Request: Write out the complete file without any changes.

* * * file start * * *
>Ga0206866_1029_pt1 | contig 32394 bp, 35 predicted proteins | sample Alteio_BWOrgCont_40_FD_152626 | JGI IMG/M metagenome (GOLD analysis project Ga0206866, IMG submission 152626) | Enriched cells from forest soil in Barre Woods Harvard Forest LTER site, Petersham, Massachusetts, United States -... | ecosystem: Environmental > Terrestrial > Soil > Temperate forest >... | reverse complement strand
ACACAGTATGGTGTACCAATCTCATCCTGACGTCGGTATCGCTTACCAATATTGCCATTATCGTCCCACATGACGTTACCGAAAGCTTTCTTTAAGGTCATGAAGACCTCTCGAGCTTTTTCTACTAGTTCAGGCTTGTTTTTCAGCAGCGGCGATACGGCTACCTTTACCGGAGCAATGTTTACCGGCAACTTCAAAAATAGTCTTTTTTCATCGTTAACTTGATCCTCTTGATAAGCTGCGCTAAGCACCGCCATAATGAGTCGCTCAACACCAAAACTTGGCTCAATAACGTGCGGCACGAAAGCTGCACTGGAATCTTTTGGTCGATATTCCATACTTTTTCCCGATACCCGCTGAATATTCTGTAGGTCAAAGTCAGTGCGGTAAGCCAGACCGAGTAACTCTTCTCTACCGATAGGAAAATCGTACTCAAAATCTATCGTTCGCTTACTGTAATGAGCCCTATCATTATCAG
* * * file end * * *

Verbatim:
>Ga0206866_1029_pt1 | contig 32394 bp, 35 predicted proteins | sample Alteio_BWOrgCont_40_FD_152626 | JGI IMG/M metagenome (GOLD analysis project Ga0206866, IMG submission 152626) | Enriched cells from forest soil in Barre Woods Harvard Forest LTER site, Petersham, Massachusetts, United States -... | ecosystem: Environmental > Terrestrial > Soil > Temperate forest >... | reverse complement strand
ACACAGTATGGTGTACCAATCTCATCCTGACGTCGGTATCGCTTACCAATATTGCCATTATCGTCCCACATGACGTTACCGAAAGCTTTCTTTAAGGTCATGAAGACCTCTCGAGCTTTTTCTACTAGTTCAGGCTTGTTTTTCAGCAGCGGCGATACGGCTACCTTTACCGGAGCAATGTTTACCGGCAACTTCAAAAATAGTCTTTTTTCATCGTTAACTTGATCCTCTTGATAAGCTGCGCTAAGCACCGCCATAATGAGTCGCTCAACACCAAAACTTGGCTCAATAACGTGCGGCACGAAAGCTGCACTGGAATCTTTTGGTCGATATTCCATACTTTTTCCCGATACCCGCTGAATATTCTGTAGGTCAAAGTCAGTGCGGTAAGCCAGACCGAGTAACTCTTCTCTACCGATAGGAAAATCGTACTCAAAATCTATCGTTCGCTTACTGTAATGAGCCCTATCATTATCAG